Aging in Place Boomers May Get Stuck in Suburbs, Limited Transportation Options

Many older Americans have expressed a strong desire to age in place, but instead they might get stuck in place by 2015, when more than 15.5 million Americans aged 65 and older will live in communities where public transportation service is poor or non-existent. There’s a huge senior mobility crisis threatening the Baby Boomer generation, a recent Transportation for America (T4 America) study finds, as high percentages of seniors in many metropolitan areas have limited transit options besides driving.

The report, titled Aging in Place, Stuck without Options, says that in four years, a staggering 90% of seniors in the Atlanta metro area will be lacking adequate transit access—the worst in any metropolitan area with a population of more than three million. The study also finds that Kansas City and Oklahoma City, with populations between one and three million, will have 88% and 86%, respectively, of seniors lacking transit access.



A significant percentage of older Americans have departed from cities in favor of suburbs, says T4 America, where the majority of residents are car-dependent. In fact, the study says that after the age of 55, only about 5% of Americans change residences, and a recent AARP poll finds that a majority of baby boomers are determined to remain in their homes and age in place.

As seniors continue to age, many are reticent to continue driving, or may no longer be able to drive. However, seniors without access to affordable travel options make 15% fewer doctor’s appointments, 59% fewer trips to go out to eat or to the store for necessary supplies, and 65% fewer trips to socialize with friends and family, the study finds. This can be unsafe, and unfortunately, says T4 America, many seniors lose their independence because of poor public transit options.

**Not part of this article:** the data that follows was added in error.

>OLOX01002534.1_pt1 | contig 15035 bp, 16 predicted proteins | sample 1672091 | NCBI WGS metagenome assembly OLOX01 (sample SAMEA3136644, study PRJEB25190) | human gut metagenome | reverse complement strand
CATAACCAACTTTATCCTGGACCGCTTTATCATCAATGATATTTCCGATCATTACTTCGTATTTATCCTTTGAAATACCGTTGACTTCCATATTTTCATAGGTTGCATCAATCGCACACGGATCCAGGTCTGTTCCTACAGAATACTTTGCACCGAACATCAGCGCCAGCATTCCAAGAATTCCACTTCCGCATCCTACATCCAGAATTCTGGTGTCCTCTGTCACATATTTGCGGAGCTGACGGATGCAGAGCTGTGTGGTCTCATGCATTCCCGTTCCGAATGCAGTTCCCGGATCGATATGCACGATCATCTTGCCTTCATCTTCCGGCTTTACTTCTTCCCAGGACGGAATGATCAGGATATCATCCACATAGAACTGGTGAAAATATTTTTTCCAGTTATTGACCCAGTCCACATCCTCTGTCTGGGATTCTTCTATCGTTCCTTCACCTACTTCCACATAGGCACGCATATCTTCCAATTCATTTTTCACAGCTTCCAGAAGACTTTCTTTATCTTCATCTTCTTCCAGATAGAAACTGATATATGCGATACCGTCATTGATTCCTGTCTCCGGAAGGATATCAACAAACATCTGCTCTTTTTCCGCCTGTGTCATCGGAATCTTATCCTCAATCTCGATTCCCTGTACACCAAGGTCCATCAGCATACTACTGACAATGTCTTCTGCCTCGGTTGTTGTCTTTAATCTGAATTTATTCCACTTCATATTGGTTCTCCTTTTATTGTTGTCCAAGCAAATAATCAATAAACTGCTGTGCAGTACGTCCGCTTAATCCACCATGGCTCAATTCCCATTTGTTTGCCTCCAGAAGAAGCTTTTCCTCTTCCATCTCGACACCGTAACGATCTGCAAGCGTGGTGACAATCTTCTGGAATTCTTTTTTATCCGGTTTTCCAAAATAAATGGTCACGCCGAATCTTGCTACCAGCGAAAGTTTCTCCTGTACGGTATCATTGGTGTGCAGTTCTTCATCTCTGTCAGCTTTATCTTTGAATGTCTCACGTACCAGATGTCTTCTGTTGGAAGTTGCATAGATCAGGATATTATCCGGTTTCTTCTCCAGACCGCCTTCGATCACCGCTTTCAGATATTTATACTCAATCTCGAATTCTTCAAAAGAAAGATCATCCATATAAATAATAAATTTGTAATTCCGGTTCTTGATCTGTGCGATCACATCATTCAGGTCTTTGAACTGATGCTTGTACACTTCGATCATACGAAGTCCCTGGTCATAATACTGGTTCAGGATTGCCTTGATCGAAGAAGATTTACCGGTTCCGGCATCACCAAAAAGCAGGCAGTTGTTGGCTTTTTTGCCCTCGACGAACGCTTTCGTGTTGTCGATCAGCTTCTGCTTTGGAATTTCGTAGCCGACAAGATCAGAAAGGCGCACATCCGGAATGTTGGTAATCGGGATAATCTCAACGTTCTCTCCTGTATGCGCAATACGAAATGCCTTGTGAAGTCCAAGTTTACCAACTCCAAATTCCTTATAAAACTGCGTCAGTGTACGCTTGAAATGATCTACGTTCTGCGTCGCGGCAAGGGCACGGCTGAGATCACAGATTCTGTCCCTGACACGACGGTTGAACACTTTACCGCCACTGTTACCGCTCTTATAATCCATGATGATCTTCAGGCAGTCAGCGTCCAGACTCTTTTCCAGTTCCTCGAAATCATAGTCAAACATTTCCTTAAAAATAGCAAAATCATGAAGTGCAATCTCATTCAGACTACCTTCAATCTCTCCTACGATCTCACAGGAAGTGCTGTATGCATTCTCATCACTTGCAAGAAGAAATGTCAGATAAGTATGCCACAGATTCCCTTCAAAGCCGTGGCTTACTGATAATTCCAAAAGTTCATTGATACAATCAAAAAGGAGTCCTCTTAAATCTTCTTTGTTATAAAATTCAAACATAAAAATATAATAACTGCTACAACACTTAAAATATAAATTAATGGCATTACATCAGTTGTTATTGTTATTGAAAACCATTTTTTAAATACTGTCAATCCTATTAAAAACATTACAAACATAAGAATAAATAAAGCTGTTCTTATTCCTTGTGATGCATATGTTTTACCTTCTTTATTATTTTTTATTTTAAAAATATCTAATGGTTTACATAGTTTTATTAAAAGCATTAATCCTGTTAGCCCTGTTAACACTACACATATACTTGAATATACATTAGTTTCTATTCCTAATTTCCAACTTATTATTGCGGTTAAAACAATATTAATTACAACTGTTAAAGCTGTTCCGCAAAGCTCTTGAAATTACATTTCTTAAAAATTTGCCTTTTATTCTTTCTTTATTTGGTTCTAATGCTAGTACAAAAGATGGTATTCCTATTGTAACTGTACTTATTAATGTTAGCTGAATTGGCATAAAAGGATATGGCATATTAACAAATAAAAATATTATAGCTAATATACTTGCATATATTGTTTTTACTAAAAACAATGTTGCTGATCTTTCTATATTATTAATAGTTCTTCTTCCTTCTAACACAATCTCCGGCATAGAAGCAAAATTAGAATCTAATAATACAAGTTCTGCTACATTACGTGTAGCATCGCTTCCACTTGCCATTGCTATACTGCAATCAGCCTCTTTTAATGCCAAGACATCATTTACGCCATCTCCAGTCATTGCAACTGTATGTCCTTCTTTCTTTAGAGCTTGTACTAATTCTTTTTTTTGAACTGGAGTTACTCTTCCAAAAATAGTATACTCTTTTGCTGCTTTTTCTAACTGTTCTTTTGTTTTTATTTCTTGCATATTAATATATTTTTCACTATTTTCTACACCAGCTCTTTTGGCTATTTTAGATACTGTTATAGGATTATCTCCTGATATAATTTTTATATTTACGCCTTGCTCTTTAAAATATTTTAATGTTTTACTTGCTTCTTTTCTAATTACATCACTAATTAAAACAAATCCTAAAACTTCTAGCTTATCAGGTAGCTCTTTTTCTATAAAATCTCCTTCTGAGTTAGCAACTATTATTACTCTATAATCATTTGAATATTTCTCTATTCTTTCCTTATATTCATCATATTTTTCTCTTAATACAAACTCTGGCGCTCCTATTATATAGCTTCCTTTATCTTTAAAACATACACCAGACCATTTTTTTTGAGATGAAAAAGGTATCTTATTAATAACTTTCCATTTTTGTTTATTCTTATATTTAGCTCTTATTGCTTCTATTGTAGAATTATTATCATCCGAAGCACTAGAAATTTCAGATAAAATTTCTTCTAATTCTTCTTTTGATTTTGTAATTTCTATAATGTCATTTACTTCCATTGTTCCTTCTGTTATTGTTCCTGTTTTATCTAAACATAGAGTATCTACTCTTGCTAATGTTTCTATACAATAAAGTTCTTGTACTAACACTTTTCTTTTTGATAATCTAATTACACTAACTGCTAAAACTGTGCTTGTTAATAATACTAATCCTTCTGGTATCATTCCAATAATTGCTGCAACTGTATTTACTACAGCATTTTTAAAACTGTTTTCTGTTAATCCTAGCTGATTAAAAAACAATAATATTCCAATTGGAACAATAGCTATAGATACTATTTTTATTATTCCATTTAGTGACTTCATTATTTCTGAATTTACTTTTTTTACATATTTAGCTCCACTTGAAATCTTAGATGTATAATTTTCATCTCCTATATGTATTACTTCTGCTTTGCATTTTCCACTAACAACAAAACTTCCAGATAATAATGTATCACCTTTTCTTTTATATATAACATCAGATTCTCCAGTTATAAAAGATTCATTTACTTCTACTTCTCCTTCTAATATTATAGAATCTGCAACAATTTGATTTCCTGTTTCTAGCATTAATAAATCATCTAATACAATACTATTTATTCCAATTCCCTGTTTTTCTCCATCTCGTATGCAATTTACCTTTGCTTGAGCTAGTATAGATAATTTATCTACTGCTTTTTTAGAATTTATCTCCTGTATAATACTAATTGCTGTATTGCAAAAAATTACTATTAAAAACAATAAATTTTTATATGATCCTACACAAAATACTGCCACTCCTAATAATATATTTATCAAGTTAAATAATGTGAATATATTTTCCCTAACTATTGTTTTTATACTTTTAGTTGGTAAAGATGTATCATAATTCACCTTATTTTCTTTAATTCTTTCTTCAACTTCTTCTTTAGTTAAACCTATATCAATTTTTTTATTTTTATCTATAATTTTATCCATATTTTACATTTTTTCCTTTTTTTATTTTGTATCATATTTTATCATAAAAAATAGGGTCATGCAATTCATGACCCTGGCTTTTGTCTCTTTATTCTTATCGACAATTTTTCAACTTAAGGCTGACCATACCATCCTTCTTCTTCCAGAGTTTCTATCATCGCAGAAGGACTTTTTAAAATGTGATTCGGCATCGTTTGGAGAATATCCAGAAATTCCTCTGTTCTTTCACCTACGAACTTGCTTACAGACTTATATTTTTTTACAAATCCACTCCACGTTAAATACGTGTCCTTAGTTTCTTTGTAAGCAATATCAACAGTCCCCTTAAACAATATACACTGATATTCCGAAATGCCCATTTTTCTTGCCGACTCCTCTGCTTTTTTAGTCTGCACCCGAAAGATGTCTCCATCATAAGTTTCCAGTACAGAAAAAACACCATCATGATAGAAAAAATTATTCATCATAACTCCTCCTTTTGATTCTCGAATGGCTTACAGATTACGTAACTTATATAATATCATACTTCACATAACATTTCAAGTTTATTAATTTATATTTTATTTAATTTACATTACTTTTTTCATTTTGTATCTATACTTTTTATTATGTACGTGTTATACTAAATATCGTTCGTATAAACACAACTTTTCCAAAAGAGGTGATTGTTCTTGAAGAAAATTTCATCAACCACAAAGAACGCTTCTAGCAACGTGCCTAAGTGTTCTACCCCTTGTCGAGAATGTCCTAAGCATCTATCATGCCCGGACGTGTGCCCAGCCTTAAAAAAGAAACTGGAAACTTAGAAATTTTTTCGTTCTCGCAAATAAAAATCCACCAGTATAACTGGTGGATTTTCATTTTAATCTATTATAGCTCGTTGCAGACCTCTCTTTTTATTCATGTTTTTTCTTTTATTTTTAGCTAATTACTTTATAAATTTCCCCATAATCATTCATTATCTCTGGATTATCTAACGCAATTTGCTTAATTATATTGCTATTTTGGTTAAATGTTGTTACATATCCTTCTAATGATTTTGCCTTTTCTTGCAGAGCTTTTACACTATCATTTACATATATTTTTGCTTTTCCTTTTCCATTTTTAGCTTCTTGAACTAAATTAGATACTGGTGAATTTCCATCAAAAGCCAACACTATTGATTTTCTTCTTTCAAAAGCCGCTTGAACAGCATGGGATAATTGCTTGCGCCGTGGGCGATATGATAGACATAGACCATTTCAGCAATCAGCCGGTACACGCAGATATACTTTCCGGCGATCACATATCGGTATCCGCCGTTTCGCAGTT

“The baby boom generation grew up and reared their own children in communities that, for the first time in human history, were built on the assumption that everyone would be able to drive an automobile,” said John Robert Smith, president and CEO of Reconnecting America and co-chair of T4 America. “What happens when people in this largest generation ever, with the longest predicted lifespan ever, outlive their ability to drive for everything? That’s one of the questions we set out to answer in this report.”


The 2011 Joint Center for Housing Studies State of the Nation’s Housing report says the number of seniors living in suburban areas will grow by millions in the next two decades, making the transportation issue something that must be addressed in the near future. In light of this upcoming predicament, the study outlined policies that would help make it possible for seniors to remain mobile and independent, including increasing funding support for communities looking to improve public transportation service, and encouraging state departments of transportation to involve seniors in developing plans to meet their mobility needs.

T4 America says Congress is preparing to adopt a new, long-term transportation authorization this summer, an important factor as state and local governments will be needing federal funding to improve transit access in their localities.

The entire Transportation for America report can be seen here.

Written by Alyssa Gerace